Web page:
3.
JCI Insight ; 5(14)2020 07 23.
Article in English | MEDLINE | ID: covidwho-607189

ABSTRACT

BACKGROUNDReprogramming of host metabolism supports viral pathogenesis by fueling viral proliferation, by providing, for example, free amino acids and fatty acids as building blocks.METHODSTo investigate metabolic effects of SARS-CoV-2 infection, we evaluated serum metabolites of patients with COVID-19 (n = 33; diagnosed by nucleic acid testing), as compared with COVID-19-negative controls (n = 16).RESULTSTargeted and untargeted metabolomics analyses identified altered tryptophan metabolism into the kynurenine pathway, which regulates inflammation and immunity. Indeed, these changes in tryptophan metabolism correlated with interleukin-6 (IL-6) levels. Widespread dysregulation of nitrogen metabolism was also seen in infected patients, with altered levels of most amino acids, along with increased markers of oxidant stress (e.g., methionine sulfoxide, cystine), proteolysis, and renal dysfunction (e.g., creatine, creatinine, polyamines). Increased circulating levels of glucose and free fatty acids were also observed, consistent with altered carbon homeostasis. Interestingly, metabolite levels in these pathways correlated with clinical laboratory markers of inflammation (i.e., IL-6 and C-reactive protein) and renal function (i.e., blood urea nitrogen).CONCLUSIONIn conclusion, this initial observational study identified amino acid and fatty acid metabolism as correlates of COVID-19, providing mechanistic insights, potential markers of clinical severity, and potential therapeutic targets.FUNDINGBoettcher Foundation Webb-Waring Biomedical Research Award; National Institute of General and Medical Sciences, NIH; and National Heart, Lung, and Blood Institute, NIH.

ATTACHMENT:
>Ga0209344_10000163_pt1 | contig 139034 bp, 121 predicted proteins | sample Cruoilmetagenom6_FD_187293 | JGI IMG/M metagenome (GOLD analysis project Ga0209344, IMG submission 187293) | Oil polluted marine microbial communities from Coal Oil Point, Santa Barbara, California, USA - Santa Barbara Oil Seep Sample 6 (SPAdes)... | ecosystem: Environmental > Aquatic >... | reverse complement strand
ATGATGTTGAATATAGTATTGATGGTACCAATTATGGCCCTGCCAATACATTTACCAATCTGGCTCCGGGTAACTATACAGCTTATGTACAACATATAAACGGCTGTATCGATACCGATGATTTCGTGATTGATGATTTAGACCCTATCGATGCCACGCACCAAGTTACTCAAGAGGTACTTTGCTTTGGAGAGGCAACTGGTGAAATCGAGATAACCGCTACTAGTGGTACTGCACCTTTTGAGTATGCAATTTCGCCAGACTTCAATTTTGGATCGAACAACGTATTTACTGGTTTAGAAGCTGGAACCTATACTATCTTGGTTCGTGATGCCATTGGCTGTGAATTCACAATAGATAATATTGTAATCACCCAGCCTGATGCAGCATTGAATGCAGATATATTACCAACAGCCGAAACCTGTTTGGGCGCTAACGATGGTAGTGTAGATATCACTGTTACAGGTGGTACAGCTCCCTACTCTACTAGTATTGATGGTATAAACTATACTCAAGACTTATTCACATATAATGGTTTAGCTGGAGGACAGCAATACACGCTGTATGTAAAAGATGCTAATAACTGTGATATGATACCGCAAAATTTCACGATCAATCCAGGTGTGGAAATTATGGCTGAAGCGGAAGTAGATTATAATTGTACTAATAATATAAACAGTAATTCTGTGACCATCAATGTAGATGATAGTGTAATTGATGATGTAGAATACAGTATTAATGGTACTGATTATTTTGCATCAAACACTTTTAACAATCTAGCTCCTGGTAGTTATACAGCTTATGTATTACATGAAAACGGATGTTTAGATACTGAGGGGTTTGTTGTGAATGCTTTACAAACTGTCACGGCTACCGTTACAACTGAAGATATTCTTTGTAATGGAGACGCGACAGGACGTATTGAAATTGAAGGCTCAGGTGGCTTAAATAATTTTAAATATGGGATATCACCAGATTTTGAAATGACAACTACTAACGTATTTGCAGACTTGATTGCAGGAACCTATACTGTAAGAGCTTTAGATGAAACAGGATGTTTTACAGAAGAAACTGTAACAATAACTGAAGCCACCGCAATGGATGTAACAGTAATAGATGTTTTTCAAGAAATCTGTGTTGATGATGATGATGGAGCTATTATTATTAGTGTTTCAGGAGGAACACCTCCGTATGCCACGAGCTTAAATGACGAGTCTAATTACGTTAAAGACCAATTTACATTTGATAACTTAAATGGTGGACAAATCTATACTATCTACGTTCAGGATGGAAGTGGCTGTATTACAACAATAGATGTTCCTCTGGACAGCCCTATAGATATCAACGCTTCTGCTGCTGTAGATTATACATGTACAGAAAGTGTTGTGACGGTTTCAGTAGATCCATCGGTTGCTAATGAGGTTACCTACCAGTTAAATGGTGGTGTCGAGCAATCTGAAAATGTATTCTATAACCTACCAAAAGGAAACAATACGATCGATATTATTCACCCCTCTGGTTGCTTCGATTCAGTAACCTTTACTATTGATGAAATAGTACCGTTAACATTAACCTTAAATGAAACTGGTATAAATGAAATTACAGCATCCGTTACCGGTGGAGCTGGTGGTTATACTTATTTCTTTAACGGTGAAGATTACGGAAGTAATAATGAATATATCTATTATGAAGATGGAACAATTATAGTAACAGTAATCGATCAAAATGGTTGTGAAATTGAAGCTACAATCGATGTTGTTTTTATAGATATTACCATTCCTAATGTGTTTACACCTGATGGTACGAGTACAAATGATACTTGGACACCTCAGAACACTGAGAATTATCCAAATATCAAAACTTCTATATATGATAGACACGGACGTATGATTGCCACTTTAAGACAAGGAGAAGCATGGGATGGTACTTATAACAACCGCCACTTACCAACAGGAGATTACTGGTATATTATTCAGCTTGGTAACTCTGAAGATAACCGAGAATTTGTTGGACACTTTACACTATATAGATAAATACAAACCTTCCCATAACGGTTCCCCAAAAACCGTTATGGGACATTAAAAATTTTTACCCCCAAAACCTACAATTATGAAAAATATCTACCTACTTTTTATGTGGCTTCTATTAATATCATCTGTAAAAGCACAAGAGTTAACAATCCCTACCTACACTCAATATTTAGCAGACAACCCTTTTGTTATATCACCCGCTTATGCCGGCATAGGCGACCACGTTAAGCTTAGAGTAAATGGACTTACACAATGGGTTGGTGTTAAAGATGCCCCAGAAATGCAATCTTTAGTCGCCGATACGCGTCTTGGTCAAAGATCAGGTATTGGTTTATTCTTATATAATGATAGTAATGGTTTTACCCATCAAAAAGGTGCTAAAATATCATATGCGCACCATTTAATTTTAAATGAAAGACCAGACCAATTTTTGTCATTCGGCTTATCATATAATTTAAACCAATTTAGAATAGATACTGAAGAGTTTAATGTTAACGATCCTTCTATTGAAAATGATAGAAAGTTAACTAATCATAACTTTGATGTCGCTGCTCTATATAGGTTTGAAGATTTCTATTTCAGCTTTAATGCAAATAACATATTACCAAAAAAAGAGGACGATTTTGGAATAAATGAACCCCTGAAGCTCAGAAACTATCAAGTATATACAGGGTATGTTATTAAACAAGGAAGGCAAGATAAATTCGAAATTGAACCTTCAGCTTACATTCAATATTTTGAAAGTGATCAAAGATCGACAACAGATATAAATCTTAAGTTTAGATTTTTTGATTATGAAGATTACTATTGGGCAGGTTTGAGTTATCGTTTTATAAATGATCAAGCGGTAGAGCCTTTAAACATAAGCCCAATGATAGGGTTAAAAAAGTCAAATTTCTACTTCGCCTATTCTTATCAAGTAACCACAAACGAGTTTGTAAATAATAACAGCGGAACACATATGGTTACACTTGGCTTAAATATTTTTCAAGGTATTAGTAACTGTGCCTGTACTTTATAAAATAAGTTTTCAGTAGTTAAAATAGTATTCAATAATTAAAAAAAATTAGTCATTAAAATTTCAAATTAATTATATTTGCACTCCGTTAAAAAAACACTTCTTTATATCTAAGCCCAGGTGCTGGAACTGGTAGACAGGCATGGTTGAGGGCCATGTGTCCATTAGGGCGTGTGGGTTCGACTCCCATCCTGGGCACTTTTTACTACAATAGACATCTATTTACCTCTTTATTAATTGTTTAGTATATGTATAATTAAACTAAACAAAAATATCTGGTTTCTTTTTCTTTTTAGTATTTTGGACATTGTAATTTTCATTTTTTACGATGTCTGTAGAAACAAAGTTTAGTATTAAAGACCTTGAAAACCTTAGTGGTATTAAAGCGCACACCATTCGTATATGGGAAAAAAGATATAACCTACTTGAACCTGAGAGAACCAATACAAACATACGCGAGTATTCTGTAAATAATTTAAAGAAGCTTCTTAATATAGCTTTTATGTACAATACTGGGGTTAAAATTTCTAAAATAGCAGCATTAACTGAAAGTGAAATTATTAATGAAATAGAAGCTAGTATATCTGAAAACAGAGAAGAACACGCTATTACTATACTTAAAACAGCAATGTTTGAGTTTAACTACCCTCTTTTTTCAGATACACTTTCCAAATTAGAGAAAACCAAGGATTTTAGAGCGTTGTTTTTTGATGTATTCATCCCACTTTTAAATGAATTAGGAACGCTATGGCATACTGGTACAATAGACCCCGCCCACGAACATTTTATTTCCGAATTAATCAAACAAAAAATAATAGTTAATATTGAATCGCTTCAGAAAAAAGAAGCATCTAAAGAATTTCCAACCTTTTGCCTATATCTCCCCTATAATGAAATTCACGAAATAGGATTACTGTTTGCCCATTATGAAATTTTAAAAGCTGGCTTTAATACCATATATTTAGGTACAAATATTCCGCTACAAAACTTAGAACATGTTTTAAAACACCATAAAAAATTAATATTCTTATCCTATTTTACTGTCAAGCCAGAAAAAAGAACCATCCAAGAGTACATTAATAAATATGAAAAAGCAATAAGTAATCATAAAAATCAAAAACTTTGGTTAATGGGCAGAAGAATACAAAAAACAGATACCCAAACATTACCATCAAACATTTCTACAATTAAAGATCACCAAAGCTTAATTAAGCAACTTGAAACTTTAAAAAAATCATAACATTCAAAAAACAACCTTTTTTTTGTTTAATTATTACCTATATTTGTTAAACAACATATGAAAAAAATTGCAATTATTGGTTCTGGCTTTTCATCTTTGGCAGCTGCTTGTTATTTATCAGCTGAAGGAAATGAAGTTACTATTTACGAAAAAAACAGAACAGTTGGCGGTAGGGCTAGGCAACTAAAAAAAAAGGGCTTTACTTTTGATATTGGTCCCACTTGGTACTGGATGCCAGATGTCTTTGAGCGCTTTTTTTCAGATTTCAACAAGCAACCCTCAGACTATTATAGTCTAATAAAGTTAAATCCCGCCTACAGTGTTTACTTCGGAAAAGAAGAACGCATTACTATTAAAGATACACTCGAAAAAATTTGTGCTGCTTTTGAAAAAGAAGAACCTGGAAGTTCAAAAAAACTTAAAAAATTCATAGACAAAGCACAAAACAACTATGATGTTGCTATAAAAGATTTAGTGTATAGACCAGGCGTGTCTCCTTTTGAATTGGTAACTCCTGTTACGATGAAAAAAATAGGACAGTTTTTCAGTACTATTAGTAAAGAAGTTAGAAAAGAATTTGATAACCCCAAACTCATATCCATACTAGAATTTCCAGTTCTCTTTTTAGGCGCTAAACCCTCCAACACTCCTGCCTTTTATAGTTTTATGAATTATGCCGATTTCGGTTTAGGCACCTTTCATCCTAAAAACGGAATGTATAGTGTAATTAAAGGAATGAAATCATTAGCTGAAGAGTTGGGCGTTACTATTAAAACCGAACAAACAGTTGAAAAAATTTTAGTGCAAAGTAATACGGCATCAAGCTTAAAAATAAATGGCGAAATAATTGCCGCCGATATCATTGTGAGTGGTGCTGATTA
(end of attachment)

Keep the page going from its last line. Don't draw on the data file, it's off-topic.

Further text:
Subject(s)
Coronavirus Infections/metabolism , Fatty Acids/metabolism , Interleukin-6/metabolism , Kynurenine/metabolism , Oxidative Stress , Pneumonia, Viral/metabolism , Renal Insufficiency/metabolism , Adult , Aged , Amino Acids/metabolism , Betacoronavirus , Blood Glucose/metabolism , COVID-19 , Case-Control Studies , Creatine/metabolism , Creatinine/metabolism , Cystine , Fatty Acids, Nonesterified/metabolism , Female , Humans , Male , Metabolome , Metabolomics , Methionine/analogs & derivatives , Middle Aged , Pandemics , Polyamines/metabolism , Proteolysis , SARS-CoV-2 , Tryptophan/metabolism